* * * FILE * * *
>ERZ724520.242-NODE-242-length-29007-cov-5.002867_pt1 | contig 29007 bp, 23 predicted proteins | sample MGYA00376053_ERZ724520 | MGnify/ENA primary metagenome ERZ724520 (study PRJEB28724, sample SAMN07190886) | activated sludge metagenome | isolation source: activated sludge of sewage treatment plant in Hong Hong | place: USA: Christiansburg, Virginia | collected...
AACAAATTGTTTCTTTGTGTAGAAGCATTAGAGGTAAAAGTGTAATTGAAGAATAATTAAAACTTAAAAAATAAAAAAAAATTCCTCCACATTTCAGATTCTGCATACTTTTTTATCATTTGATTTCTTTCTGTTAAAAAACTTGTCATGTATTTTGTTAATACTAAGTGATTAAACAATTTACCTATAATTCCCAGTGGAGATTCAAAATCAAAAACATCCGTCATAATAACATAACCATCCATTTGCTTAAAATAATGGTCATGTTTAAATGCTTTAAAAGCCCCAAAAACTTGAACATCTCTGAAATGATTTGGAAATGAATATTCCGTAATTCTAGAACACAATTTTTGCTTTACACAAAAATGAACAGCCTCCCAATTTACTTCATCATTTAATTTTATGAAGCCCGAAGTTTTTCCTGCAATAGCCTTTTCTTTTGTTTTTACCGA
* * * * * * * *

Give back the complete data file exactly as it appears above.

>ERZ724520.242-NODE-242-length-29007-cov-5.002867_pt1 | contig 29007 bp, 23 predicted proteins | sample MGYA00376053_ERZ724520 | MGnify/ENA primary metagenome ERZ724520 (study PRJEB28724, sample SAMN07190886) | activated sludge metagenome | isolation source: activated sludge of sewage treatment plant in Hong Hong | place: USA: Christiansburg, Virginia | collected...
AACAAATTGTTTCTTTGTGTAGAAGCATTAGAGGTAAAAGTGTAATTGAAGAATAATTAAAACTTAAAAAATAAAAAAAAATTCCTCCACATTTCAGATTCTGCATACTTTTTTATCATTTGATTTCTTTCTGTTAAAAAACTTGTCATGTATTTTGTTAATACTAAGTGATTAAACAATTTACCTATAATTCCCAGTGGAGATTCAAAATCAAAAACATCCGTCATAATAACATAACCATCCATTTGCTTAAAATAATGGTCATGTTTAAATGCTTTAAAAGCCCCAAAAACTTGAACATCTCTGAAATGATTTGGAAATGAATATTCCGTAATTCTAGAACACAATTTTTGCTTTACACAAAAATGAACAGCCTCCCAATTTACTTCATCATTTAATTTTATGAAGCCCGAAGTTTTTCCTGCAATAGCCTTTTCTTTTGTTTTTACCGA